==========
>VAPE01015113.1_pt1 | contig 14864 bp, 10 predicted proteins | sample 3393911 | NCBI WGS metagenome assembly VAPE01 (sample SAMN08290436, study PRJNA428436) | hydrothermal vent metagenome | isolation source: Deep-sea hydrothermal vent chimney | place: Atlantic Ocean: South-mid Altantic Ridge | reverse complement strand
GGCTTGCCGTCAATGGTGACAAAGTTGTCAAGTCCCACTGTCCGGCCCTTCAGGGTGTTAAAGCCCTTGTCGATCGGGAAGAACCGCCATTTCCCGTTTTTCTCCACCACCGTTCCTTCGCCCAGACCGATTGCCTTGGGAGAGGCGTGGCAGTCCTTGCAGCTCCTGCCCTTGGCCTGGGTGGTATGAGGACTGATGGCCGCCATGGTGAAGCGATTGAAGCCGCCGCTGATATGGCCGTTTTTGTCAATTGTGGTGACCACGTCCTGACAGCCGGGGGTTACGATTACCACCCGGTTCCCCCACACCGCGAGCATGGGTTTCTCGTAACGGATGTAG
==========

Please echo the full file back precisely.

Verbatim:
>VAPE01015113.1_pt1 | contig 14864 bp, 10 predicted proteins | sample 3393911 | NCBI WGS metagenome assembly VAPE01 (sample SAMN08290436, study PRJNA428436) | hydrothermal vent metagenome | isolation source: Deep-sea hydrothermal vent chimney | place: Atlantic Ocean: South-mid Altantic Ridge | reverse complement strand
GGCTTGCCGTCAATGGTGACAAAGTTGTCAAGTCCCACTGTCCGGCCCTTCAGGGTGTTAAAGCCCTTGTCGATCGGGAAGAACCGCCATTTCCCGTTTTTCTCCACCACCGTTCCTTCGCCCAGACCGATTGCCTTGGGAGAGGCGTGGCAGTCCTTGCAGCTCCTGCCCTTGGCCTGGGTGGTATGAGGACTGATGGCCGCCATGGTGAAGCGATTGAAGCCGCCGCTGATATGGCCGTTTTTGTCAATTGTGGTGACCACGTCCTGACAGCCGGGGGTTACGATTACCACCCGGTTCCCCCACACCGCGAGCATGGGTTTCTCGTAACGGATGTAG